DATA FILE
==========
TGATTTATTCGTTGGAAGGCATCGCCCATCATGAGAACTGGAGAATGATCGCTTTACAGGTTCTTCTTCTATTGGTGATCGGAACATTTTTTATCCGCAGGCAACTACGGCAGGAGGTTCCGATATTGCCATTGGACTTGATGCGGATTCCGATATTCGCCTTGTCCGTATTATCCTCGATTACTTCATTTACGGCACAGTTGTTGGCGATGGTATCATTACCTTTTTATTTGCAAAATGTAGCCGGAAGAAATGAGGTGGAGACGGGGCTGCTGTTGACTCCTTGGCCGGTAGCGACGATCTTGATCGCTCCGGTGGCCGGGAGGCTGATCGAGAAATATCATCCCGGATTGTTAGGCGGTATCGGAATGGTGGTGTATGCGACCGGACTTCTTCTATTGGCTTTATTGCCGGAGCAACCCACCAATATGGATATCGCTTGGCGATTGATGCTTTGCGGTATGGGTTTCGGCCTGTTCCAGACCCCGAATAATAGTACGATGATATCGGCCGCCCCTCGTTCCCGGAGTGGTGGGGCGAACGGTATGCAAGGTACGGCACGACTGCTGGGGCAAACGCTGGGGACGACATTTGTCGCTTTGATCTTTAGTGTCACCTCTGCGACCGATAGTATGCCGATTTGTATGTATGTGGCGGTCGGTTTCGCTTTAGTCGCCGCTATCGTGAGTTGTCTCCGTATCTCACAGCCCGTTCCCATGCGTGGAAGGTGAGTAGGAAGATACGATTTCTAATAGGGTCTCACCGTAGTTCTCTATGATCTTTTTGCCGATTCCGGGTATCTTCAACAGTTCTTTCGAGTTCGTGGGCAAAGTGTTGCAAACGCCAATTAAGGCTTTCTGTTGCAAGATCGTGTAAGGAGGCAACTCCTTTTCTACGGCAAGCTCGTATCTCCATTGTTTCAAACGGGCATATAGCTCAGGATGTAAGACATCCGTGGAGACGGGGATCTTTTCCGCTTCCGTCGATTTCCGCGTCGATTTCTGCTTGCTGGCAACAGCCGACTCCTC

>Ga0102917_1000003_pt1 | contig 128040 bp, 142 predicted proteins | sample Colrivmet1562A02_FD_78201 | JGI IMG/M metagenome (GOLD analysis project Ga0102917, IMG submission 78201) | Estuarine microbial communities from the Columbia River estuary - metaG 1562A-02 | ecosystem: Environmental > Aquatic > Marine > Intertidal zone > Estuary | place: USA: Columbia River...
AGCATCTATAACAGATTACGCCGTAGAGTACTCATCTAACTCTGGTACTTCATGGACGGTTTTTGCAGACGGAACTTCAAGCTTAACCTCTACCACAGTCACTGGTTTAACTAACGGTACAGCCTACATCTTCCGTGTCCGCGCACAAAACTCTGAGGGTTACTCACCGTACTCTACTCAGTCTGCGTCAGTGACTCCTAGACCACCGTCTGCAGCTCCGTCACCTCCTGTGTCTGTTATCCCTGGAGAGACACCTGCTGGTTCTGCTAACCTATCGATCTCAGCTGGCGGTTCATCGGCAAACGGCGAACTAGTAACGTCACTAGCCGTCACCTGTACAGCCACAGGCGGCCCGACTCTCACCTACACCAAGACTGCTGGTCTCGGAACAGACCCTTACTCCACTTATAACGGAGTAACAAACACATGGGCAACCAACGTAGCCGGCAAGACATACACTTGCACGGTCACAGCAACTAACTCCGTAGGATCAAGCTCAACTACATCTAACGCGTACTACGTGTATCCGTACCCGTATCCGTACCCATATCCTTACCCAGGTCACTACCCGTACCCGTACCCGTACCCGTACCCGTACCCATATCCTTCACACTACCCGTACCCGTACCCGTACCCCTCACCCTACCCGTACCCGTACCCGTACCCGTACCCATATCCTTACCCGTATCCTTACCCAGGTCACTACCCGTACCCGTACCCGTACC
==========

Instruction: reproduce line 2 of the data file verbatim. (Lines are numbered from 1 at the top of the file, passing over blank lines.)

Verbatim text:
>Ga0102917_1000003_pt1 | contig 128040 bp, 142 predicted proteins | sample Colrivmet1562A02_FD_78201 | JGI IMG/M metagenome (GOLD analysis project Ga0102917, IMG submission 78201) | Estuarine microbial communities from the Columbia River estuary - metaG 1562A-02 | ecosystem: Environmental > Aquatic > Marine > Intertidal zone > Estuary | place: USA: Columbia River...